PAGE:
A road trip from Los Angeles to Big Sur had been on my California bucket list for years. Big Sur had become this mysterious place that, because I still hadn’t been after living in LA for so many years, seemed unattainable. I had only ever been as far north as Santa Barbara on the 101 and I always missed Central California whenever I flew to San Francisco. After dreaming of this trip for so long, I finally planned a road trip with my husband in a pretty unique way.

Instead of driving our cars and renting a cabin or staying in a luxury hotel in Big Sur, we rented a fully restored VW Van from Vintage Surfari Wagons in Orange County. During the off-season the van is only $100 bucks a day or $650 for the week, a very reasonable price considering you get the car and your hotel for the night. This brightly colored van immediately took me back to the 60’s and 70’s, a period of time that, even though I didn’t grow up in, I always felt connected to.

Our van was bright turquoise, with a big steering wheel, tape player and manual windows. The van topped out at about 65 miles an hour and tuckered up hill at a little less than that. The top popped up to allow sleeping for 4, with a sky light at the very top. The gas-powered stovetop could cook almost anything you wanted to eat and if hooked up to a campsites water supply, could even provide running water.

It was awesome.

While I knew that the road trip would be unbelievable, I didn’t realize how much of a positive experience it would be for my marriage.

We started off on the 101, heading north towards Pismo Beach. A small beach community known for Splash Café’s famous clam chowder and very wide beaches, Pismo Beach was merely a quick stopping point on our trip. We waited in a twenty-minute line for one bread bowl with piping hot clam chowder (a little salty and spicy) to share on the beach. Even though it was overcast that day, there were dozens of surfers on the 4-foot waves and even more people copying our chowder and beach blanket dining experience.

About two hours before sunset, we continued driving to Morro Bay and our beachside camp for the night. Booking the spot online the week before, we knew we had a single spot hook-up with electricity and running water. Hooking up the gas, water and electricity for the first time was quite the experience. Well, I should say it was an experience for my husband because I just stood there and held the flashlight. After what seemed like an hour but was actually only ten minutes, we had everything hooked up, the top of the camper popped up and we were cooking our food. It took a little teamwork to get everything up and running, but it was enjoyable and we were joking and laughing with each new thing we tried to do.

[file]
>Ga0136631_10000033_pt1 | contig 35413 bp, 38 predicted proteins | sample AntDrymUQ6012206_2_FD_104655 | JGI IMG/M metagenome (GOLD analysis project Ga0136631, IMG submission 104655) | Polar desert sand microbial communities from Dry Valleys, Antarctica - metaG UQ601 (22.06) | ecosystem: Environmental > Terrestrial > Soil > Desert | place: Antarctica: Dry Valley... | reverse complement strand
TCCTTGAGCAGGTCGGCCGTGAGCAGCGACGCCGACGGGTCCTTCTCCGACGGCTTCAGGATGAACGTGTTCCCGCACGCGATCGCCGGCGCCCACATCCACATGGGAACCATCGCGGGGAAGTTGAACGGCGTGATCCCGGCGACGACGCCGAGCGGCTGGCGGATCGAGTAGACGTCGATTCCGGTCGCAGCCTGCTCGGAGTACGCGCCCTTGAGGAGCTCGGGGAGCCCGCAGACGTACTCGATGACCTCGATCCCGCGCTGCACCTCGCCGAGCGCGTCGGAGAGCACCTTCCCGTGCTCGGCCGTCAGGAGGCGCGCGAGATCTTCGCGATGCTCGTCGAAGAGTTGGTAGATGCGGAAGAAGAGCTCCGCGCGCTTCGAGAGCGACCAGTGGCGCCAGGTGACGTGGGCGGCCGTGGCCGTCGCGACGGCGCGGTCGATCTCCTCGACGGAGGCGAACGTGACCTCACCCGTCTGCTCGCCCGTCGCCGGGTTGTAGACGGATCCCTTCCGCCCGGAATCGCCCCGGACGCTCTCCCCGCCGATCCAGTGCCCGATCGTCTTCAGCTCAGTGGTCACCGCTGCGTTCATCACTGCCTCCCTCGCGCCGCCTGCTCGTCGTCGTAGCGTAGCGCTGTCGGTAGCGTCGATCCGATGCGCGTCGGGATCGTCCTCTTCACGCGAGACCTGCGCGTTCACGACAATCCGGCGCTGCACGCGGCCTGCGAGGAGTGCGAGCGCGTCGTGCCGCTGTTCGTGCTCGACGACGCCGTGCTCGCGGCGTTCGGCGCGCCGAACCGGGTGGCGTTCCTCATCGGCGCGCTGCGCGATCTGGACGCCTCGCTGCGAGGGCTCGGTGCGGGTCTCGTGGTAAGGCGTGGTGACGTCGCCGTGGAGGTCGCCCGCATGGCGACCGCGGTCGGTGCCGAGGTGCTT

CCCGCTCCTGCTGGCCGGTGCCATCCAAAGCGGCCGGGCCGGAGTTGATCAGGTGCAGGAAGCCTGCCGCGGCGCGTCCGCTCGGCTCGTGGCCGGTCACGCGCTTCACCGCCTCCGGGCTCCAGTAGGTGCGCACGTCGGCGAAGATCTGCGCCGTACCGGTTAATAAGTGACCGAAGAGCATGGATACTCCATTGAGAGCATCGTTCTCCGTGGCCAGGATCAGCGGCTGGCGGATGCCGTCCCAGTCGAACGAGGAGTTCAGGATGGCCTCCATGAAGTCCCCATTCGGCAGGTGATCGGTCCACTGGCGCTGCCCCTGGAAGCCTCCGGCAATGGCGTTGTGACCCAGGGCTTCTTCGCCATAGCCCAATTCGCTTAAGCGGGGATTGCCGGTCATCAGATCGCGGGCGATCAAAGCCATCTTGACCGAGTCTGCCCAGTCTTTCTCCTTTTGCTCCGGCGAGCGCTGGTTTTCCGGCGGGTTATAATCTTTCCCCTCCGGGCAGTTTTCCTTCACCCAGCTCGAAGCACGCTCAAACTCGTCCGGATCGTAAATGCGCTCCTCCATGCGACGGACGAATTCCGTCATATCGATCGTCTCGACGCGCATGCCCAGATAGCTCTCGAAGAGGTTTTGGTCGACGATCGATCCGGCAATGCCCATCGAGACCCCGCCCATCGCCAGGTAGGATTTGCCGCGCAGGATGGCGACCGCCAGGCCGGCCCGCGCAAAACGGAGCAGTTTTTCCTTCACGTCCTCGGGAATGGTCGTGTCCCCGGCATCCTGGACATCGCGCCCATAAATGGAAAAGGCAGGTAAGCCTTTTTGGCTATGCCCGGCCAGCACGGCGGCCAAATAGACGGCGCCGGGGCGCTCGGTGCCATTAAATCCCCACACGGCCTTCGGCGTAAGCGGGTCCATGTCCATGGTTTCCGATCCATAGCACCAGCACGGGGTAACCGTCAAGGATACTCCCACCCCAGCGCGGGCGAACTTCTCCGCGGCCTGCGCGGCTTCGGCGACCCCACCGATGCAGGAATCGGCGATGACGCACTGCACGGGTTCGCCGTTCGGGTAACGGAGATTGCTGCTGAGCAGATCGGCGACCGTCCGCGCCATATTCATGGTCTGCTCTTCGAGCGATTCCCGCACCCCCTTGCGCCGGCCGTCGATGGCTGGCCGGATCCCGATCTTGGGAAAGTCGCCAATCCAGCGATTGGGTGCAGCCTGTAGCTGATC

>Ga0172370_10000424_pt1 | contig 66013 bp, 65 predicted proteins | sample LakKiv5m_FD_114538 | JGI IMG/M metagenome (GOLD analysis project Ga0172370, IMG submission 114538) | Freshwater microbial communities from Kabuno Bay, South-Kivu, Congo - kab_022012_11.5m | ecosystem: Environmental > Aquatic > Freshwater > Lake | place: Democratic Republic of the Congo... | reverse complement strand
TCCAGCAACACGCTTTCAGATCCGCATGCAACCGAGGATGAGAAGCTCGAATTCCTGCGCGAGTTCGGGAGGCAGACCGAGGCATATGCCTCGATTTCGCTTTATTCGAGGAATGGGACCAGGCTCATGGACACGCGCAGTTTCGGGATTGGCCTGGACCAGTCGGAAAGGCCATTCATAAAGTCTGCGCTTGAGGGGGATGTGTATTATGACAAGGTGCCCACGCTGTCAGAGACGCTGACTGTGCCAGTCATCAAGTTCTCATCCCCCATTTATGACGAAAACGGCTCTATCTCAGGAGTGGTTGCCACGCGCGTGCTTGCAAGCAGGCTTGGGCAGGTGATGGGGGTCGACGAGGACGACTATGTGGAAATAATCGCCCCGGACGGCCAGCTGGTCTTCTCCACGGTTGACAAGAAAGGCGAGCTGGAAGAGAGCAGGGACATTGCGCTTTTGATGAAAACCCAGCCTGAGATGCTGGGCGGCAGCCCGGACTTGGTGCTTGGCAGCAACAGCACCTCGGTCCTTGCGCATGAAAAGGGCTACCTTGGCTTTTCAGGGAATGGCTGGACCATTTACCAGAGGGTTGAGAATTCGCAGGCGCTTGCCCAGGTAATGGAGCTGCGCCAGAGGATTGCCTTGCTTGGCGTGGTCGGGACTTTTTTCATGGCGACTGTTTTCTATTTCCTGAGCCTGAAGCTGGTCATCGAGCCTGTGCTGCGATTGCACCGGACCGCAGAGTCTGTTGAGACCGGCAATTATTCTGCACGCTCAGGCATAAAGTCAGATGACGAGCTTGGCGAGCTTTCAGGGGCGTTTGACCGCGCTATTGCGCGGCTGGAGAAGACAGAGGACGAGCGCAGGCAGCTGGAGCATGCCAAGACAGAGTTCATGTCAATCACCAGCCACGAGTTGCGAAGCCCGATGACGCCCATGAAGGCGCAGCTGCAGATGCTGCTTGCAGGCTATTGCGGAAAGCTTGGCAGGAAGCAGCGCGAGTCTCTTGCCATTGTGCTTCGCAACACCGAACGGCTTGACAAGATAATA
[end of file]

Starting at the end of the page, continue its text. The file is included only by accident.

Showering in the community showers reminded me of my backpacking trip through Europe and might have been a little more of the roughing it side than I wanted. Luckily I packed my waterproof flip-flops and the quick shower wasn’t so bad.

In the morning we woke to the sound of sea gulls and ocean waves. It was early; the sun was barely coming up, especially considering we had gone to bed after midnight. Lying under the covers on the top level of the camper van, I woke up being snuggled by my husband. I was shocked- this never happens. We are definitely not snuggle people. We kiss goodnight and roll over to our sides of the bed. Maybe it was the romantic nature of a camper van or the fact that it was actually pretty chilly on the beach in a camper van, but either way we both noticed and appreciated the difference in our sleeping pattern.

Listening to the birds go on and go for twenty minutes or so, we figured they weren’t letting up and we climbed down to the bottom level to make breakfast and get on the road again. While my husband cooked, I packed up our bed and put everything back in its place. Before too long, we were all ready to be on the road again.